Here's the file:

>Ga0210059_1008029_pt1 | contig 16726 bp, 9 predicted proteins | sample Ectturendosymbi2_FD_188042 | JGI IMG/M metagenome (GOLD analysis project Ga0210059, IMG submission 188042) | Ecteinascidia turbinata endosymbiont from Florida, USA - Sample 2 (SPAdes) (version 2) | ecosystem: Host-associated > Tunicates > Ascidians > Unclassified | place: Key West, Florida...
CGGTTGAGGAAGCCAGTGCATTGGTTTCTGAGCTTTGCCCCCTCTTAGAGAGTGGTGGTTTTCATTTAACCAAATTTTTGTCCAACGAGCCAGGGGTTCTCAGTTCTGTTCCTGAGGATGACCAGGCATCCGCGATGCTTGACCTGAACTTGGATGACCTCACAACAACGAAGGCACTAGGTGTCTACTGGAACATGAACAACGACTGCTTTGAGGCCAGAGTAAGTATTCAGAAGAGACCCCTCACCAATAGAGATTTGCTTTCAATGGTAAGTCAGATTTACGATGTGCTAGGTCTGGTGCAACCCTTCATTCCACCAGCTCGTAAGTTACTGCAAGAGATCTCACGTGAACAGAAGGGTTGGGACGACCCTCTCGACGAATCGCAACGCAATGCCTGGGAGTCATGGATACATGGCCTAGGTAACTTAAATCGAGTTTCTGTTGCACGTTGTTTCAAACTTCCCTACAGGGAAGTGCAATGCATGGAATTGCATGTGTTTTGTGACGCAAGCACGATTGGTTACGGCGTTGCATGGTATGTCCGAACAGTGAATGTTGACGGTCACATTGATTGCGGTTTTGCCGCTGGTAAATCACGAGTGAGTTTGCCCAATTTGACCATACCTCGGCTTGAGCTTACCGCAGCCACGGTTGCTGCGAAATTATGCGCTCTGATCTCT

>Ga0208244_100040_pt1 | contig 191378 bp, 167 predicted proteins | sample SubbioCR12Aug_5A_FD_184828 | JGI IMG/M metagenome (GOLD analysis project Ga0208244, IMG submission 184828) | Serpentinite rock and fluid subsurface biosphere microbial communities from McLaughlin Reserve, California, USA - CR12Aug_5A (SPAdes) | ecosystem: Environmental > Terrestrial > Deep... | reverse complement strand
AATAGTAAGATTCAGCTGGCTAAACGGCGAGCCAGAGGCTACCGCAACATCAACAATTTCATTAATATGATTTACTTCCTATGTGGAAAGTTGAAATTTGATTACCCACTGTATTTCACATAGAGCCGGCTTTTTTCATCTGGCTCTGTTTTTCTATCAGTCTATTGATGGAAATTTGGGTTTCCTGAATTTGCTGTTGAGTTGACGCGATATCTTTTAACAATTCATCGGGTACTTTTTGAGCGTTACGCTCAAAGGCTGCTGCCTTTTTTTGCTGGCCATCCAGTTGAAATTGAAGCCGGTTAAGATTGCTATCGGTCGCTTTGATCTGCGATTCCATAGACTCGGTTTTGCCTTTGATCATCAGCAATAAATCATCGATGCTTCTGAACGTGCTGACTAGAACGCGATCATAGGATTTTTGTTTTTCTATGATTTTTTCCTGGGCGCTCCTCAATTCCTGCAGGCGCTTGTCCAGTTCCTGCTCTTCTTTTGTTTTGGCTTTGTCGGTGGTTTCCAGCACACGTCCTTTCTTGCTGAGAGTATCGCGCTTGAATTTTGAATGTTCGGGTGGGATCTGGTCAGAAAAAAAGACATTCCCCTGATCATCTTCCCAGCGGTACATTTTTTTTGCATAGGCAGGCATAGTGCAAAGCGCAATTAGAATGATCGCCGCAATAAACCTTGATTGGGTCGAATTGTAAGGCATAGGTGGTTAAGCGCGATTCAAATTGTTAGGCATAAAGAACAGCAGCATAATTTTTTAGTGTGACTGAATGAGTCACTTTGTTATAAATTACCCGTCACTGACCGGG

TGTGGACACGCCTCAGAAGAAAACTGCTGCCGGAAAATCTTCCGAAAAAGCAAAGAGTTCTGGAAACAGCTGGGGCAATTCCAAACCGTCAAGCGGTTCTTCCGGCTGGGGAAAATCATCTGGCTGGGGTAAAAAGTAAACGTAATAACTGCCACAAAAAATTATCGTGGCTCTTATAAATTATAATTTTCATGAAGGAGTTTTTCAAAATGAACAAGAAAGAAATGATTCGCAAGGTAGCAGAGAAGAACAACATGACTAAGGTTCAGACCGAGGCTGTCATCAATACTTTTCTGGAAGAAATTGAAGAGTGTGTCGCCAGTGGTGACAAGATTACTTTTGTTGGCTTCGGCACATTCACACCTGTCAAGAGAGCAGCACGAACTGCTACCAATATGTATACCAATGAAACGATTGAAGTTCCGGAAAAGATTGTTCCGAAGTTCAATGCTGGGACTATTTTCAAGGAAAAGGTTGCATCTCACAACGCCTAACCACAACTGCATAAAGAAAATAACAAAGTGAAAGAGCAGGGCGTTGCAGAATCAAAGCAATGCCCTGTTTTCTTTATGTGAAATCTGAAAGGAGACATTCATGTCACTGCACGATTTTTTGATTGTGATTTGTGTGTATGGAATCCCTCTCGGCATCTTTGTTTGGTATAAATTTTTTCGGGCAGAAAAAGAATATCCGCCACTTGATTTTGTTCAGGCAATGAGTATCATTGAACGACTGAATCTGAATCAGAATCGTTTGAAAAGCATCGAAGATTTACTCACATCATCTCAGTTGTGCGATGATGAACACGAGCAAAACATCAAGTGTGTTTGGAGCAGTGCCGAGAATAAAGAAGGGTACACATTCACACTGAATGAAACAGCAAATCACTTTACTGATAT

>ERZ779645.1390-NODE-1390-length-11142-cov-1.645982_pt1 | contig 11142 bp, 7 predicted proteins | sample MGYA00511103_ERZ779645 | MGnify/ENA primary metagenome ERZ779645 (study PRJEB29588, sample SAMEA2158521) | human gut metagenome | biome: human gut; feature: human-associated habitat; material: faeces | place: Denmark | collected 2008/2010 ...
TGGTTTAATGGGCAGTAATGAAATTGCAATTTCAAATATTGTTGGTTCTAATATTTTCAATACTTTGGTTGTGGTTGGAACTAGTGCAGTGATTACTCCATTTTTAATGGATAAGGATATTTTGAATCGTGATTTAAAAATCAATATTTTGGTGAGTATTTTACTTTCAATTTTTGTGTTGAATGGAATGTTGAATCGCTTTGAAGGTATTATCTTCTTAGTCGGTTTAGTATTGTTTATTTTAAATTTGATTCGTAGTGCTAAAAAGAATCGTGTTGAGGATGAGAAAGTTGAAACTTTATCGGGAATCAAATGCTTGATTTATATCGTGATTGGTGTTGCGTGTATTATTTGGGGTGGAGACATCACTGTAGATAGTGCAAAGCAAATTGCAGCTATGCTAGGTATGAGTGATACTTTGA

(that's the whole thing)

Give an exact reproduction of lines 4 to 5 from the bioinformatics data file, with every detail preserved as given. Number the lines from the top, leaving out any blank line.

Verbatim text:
AATAGTAAGATTCAGCTGGCTAAACGGCGAGCCAGAGGCTACCGCAACATCAACAATTTCATTAATATGATTTACTTCCTATGTGGAAAGTTGAAATTTGATTACCCACTGTATTTCACATAGAGCCGGCTTTTTTCATCTGGCTCTGTTTTTCTATCAGTCTATTGATGGAAATTTGGGTTTCCTGAATTTGCTGTTGAGTTGACGCGATATCTTTTAACAATTCATCGGGTACTTTTTGAGCGTTACGCTCAAAGGCTGCTGCCTTTTTTTGCTGGCCATCCAGTTGAAATTGAAGCCGGTTAAGATTGCTATCGGTCGCTTTGATCTGCGATTCCATAGACTCGGTTTTGCCTTTGATCATCAGCAATAAATCATCGATGCTTCTGAACGTGCTGACTAGAACGCGATCATAGGATTTTTGTTTTTCTATGATTTTTTCCTGGGCGCTCCTCAATTCCTGCAGGCGCTTGTCCAGTTCCTGCTCTTCTTTTGTTTTGGCTTTGTCGGTGGTTTCCAGCACACGTCCTTTCTTGCTGAGAGTATCGCGCTTGAATTTTGAATGTTCGGGTGGGATCTGGTCAGAAAAAAAGACATTCCCCTGATCATCTTCCCAGCGGTACATTTTTTTTGCATAGGCAGGCATAGTGCAAAGCGCAATTAGAATGATCGCCGCAATAAACCTTGATTGGGTCGAATTGTAAGGCATAGGTGGTTAAGCGCGATTCAAATTGTTAGGCATAAAGAACAGCAGCATAATTTTTTAGTGTGACTGAATGAGTCACTTTGTTATAAATTACCCGTCACTGACCGGG

TGTGGACACGCCTCAGAAGAAAACTGCTGCCGGAAAATCTTCCGAAAAAGCAAAGAGTTCTGGAAACAGCTGGGGCAATTCCAAACCGTCAAGCGGTTCTTCCGGCTGGGGAAAATCATCTGGCTGGGGTAAAAAGTAAACGTAATAACTGCCACAAAAAATTATCGTGGCTCTTATAAATTATAATTTTCATGAAGGAGTTTTTCAAAATGAACAAGAAAGAAATGATTCGCAAGGTAGCAGAGAAGAACAACATGACTAAGGTTCAGACCGAGGCTGTCATCAATACTTTTCTGGAAGAAATTGAAGAGTGTGTCGCCAGTGGTGACAAGATTACTTTTGTTGGCTTCGGCACATTCACACCTGTCAAGAGAGCAGCACGAACTGCTACCAATATGTATACCAATGAAACGATTGAAGTTCCGGAAAAGATTGTTCCGAAGTTCAATGCTGGGACTATTTTCAAGGAAAAGGTTGCATCTCACAACGCCTAACCACAACTGCATAAAGAAAATAACAAAGTGAAAGAGCAGGGCGTTGCAGAATCAAAGCAATGCCCTGTTTTCTTTATGTGAAATCTGAAAGGAGACATTCATGTCACTGCACGATTTTTTGATTGTGATTTGTGTGTATGGAATCCCTCTCGGCATCTTTGTTTGGTATAAATTTTTTCGGGCAGAAAAAGAATATCCGCCACTTGATTTTGTTCAGGCAATGAGTATCATTGAACGACTGAATCTGAATCAGAATCGTTTGAAAAGCATCGAAGATTTACTCACATCATCTCAGTTGTGCGATGATGAACACGAGCAAAACATCAAGTGTGTTTGGAGCAGTGCCGAGAATAAAGAAGGGTACACATTCACACTGAATGAAACAGCAAATCACTTTACTGATAT